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Monday, February 10, 2014

How to Make an Air Dry Tray





Trays are my all time favorite thing.  They "ground" your space, corral odds and ends, plus they look good.  I was needing a fat, square tray for my nightstand and wasn't having very much luck finding one that wasn't crazy expensive.  Enter air dry clay. 


What you'll need: Air Dry Clay, paint brush, something to stamp with (like a vase or a lid) liquid gold leaf (or regular), a rolling pin, straight edge, parchment paper, and a butter knife.


1. Roll out your clay to roughly the size you want your tray to be.  
2. After that use your straight edge to measure out your size.  I used a scale, which is like a 3D ruler with different dimensions on it.  You can use a flat ruler.  Cut along the side of your straight edge.  You will want to square up your tray using the straight edge as well. 
 3. With the excess clay, cut your sides.  Determine your width first, which will be how high the sides are from the base.  I made mine 1/2" because I was just using this to corral bedside jewelry.
  4. After that stamp your tray with your object.  I used a small vase to create the circles.  Be sure to overlap your stamp because thats where you get a really cool effect with the paint!
 5. Take your sides and adhere them to your base with the butter knife.
  6. Cover base with parchment paper and sit something with weight on it.  The clay has a tendency to fold up while it's drying, so the weight helps!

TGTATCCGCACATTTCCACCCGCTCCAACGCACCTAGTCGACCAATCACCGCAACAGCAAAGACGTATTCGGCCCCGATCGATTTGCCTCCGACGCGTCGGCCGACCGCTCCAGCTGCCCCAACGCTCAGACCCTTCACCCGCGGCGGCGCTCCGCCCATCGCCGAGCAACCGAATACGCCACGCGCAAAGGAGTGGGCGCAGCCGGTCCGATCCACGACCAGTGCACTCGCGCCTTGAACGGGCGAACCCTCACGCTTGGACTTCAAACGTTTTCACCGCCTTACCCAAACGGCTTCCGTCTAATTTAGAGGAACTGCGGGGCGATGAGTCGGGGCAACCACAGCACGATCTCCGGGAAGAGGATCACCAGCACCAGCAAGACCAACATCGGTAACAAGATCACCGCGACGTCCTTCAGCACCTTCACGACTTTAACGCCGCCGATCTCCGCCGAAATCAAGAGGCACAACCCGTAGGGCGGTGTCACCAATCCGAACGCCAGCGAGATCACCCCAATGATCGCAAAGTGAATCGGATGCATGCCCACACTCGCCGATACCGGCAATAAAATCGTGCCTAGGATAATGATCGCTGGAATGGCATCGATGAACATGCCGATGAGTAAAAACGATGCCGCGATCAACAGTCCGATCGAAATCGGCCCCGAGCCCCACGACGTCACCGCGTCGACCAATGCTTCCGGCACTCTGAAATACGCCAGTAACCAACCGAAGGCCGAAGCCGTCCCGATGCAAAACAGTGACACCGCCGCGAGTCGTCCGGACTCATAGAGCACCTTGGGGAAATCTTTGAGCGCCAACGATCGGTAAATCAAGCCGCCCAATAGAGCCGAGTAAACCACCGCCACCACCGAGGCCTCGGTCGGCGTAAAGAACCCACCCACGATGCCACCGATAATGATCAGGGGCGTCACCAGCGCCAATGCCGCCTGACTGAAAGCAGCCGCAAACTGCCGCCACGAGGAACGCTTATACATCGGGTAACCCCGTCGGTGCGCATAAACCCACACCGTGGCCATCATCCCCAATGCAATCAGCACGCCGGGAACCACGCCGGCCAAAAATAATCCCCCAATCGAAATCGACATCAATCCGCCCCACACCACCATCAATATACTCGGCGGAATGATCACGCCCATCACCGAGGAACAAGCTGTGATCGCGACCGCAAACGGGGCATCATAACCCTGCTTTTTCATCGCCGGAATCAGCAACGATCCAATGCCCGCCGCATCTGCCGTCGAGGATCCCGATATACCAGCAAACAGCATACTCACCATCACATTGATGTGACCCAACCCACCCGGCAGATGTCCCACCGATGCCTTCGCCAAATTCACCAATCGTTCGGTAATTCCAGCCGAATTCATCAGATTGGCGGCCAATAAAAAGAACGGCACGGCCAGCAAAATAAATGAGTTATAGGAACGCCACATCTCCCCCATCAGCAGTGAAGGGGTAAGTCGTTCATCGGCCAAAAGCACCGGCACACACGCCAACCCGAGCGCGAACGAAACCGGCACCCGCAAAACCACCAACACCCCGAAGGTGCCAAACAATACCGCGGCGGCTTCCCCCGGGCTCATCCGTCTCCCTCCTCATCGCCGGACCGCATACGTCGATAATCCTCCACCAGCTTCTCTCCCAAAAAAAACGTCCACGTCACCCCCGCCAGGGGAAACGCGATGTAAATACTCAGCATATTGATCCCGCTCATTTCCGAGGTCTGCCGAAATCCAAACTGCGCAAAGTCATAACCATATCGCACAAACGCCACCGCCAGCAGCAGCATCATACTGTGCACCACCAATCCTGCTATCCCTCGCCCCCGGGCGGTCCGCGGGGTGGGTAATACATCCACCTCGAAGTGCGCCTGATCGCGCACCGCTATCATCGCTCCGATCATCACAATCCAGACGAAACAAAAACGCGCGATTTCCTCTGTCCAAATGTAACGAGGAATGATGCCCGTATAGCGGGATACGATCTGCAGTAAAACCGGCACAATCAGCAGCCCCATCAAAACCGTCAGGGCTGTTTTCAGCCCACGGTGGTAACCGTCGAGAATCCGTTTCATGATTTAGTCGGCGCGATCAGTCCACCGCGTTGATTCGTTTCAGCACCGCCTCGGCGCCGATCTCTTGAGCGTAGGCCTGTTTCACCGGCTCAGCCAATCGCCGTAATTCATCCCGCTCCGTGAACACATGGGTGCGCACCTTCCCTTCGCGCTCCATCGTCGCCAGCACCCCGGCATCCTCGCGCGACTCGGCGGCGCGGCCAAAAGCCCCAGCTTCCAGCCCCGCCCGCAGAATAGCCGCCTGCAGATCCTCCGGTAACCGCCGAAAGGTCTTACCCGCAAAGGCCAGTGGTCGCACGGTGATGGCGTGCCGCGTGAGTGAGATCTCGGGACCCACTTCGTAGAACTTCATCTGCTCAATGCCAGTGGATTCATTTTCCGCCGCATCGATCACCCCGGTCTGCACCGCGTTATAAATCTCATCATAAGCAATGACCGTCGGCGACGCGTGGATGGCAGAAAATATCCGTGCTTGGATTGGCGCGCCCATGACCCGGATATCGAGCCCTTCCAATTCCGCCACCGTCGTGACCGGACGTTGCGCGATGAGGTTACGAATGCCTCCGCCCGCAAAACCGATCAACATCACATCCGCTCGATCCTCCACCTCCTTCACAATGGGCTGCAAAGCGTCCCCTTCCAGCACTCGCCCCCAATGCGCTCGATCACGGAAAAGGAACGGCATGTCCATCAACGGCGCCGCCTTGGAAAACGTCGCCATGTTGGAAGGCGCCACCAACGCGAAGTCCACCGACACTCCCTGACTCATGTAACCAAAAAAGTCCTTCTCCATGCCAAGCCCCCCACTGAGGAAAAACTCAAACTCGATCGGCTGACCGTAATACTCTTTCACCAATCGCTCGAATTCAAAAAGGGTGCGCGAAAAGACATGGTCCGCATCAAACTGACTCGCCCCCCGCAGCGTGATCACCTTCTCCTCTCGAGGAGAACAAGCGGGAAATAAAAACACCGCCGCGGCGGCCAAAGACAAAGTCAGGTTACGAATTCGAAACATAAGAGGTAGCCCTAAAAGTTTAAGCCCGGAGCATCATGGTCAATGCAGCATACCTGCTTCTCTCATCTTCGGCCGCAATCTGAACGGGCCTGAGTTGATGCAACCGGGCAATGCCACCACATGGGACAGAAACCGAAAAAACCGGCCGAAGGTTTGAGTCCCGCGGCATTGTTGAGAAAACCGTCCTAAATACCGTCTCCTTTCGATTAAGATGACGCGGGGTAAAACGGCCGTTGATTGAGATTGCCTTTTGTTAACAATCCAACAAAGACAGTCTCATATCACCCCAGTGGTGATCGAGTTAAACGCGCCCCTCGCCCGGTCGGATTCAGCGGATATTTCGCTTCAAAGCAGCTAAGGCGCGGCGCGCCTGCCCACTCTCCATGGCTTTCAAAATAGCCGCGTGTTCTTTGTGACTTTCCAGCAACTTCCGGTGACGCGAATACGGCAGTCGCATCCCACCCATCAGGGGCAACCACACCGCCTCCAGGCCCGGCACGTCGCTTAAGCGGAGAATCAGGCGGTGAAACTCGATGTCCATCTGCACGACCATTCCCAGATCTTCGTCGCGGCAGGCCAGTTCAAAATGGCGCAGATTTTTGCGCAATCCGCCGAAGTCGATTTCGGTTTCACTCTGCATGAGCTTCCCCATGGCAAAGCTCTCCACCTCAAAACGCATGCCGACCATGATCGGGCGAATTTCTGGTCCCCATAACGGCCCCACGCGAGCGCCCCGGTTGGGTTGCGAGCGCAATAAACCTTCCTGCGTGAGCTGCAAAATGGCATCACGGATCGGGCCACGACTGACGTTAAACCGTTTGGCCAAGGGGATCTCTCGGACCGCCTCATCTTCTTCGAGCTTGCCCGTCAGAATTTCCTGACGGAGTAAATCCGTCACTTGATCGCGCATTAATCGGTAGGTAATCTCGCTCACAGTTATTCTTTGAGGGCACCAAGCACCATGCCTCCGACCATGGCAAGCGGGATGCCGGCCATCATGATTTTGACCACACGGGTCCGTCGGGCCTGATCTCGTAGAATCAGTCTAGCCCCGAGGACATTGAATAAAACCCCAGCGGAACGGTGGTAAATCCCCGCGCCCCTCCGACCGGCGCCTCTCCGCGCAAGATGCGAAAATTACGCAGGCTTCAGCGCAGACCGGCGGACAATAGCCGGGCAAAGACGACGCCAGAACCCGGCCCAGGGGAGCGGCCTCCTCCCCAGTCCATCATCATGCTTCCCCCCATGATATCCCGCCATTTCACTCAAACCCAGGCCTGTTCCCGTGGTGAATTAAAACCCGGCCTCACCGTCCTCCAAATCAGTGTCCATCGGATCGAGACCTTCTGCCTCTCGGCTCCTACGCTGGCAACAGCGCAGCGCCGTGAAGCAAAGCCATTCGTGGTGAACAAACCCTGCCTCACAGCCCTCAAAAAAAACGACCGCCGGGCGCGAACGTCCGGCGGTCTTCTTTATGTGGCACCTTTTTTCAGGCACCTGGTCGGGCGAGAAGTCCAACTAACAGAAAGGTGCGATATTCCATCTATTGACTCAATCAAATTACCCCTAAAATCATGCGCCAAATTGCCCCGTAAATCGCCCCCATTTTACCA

7. After the tray is dry, paint the center of your pattern.  I used Martha Stewart liquid leaf in copper, brass and gold to create the effect I wanted.

** You can omit step 5 and just lay your sides down alongside the base.  Cover all of the clay with parchment paper and then place a book over it.  Flip it several times and then glue the sides to the base with hot glue.  


Look at it working its magic, holding things like a boss.  It's light weight and the perfect size for my nightstand. 


I love how organic it looks and feels.   The drying process slightly twists the edges and makes them ripple.  If you are a perfectionist, run away from this project!  

Also- Thank you to my best friend Lyndi, who doesn't question me when I tell her to come over because I need to take pictures of her hands. 



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